Two customers are approaching the seller Nam and Anna’s gardenwhose folding table holds a few leftover bushels of produce and potted plants after a successful morning at the Iowa City Farmers’ Market.
After a few minutes of talking about growing plants at home, they walk away with a broad-leaved jade plant and some tips on caring for it.
For 13 years, Nam Lam and his wife, Anna, have sold fresh Asian vegetables and plants from their garden in Iowa City to shoppers at the farmer’s market.
Their extensive product options, including winter melon, Malabar spinach, bok choy and sweet beans, have attracted new and returning customers, slowly transforming community members’ palettes and filling a gap in the local Asian products.
“Because we’re selling things that aren’t usually available in local markets, we have people from different cultures coming in and saying, ‘Hey, do you have that?’ And sometimes we have to figure out what they’re talking about because sometimes we have it and we call it different,” his son David Lam-Lu told the Press-Citizen. “Other times we’re like, ‘No , we don’t.’ … They’ll bring something they have from home and say, ‘Hey, are you going to grow them?’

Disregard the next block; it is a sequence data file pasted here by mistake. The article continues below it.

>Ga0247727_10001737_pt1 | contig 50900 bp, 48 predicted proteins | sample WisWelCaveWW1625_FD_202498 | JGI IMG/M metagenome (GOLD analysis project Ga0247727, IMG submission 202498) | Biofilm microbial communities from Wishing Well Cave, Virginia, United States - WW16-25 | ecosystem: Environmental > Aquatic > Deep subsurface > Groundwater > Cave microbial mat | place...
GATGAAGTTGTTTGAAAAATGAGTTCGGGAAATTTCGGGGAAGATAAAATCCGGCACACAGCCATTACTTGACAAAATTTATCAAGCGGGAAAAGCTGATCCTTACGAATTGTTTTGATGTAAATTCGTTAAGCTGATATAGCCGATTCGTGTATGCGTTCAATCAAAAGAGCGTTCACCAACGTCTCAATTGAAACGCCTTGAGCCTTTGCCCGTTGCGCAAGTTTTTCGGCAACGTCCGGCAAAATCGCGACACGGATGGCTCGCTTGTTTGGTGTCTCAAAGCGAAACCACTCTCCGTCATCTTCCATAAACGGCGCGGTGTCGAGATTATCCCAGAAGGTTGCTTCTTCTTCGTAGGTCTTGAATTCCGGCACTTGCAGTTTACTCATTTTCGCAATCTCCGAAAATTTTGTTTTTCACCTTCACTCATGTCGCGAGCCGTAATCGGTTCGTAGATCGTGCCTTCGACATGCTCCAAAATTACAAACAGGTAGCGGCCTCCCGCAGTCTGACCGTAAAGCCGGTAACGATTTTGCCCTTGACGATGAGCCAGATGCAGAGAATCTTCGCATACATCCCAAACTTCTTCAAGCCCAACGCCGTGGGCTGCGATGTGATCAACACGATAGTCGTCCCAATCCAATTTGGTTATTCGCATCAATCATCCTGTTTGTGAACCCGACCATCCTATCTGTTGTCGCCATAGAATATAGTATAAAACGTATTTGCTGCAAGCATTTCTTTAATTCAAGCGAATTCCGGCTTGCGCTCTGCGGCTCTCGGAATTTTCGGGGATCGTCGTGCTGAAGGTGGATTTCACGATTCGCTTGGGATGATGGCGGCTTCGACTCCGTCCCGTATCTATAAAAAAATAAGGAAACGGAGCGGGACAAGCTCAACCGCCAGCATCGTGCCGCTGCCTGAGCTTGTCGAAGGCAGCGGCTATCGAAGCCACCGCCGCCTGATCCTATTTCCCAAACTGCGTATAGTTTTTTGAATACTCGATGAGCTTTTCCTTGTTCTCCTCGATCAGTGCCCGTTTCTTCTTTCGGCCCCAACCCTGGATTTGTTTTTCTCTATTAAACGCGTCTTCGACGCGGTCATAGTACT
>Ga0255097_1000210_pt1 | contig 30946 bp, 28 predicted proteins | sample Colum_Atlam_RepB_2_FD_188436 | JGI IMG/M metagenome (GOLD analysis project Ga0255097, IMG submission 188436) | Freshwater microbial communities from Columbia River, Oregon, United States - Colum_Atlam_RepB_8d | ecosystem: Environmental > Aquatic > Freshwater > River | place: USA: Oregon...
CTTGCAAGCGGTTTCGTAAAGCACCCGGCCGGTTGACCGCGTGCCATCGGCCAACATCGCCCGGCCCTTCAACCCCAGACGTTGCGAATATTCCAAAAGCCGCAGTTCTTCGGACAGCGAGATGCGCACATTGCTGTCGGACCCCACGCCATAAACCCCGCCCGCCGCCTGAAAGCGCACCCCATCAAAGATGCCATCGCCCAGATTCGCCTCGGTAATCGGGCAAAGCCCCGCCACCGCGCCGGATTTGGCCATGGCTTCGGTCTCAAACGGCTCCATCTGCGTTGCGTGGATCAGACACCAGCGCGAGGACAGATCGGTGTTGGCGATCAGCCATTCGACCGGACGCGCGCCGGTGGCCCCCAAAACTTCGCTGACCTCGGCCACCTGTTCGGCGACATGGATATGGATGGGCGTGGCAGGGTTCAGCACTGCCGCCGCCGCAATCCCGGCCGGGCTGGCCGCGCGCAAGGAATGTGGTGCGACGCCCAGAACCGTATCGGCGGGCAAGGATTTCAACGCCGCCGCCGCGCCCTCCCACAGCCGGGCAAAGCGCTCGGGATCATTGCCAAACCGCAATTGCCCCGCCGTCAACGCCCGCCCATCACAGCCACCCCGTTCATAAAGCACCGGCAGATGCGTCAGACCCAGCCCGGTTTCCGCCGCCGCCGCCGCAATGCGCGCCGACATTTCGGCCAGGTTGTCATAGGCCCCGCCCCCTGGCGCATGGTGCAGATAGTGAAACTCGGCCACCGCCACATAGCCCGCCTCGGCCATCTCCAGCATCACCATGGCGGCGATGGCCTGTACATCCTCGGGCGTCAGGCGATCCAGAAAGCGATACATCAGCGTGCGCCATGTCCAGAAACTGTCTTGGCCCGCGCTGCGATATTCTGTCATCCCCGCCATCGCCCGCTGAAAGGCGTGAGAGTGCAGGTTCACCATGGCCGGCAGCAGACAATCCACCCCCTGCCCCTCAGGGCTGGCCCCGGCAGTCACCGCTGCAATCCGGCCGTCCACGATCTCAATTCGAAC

From Vietnam to Iowa City: How the Lams Became Participating in the Farmer’s Market
The Lams have an acre of land dedicated to growing vegetables ranging from Japanese eggplant to fruits like white peaches.
Inside their house are also small gardens.
In addition to selling products and plants, Anna will make sesame balls, traditional almond cookies and coconut bread.
“In 2008 I was fired from my job and in 2009 I (started) with the farmers’ market,” Nam Lam said.
That year was financially difficult for the family, Lam-Lu said.
Nam had worked at International Automotive Components. Joanne Nelson, a family friend who was a vendor at the farmer’s market, suggested the Lams join the market. She introduced the Lams to then-farmer’s market coordinator Tammy Neumann, who approved them for a booth.
Both Nam and Anna grew up on farms in Vietnam. Nam’s parents were farmers, selling wholesale to other stores in town, Lam-Lu said.
Nam said he was only somewhat familiar with gardening, but that changed when he came to America as a refugee in 1982.
“I loved gardening just for family use and each time (I gardened) I learned a little bit,” he said.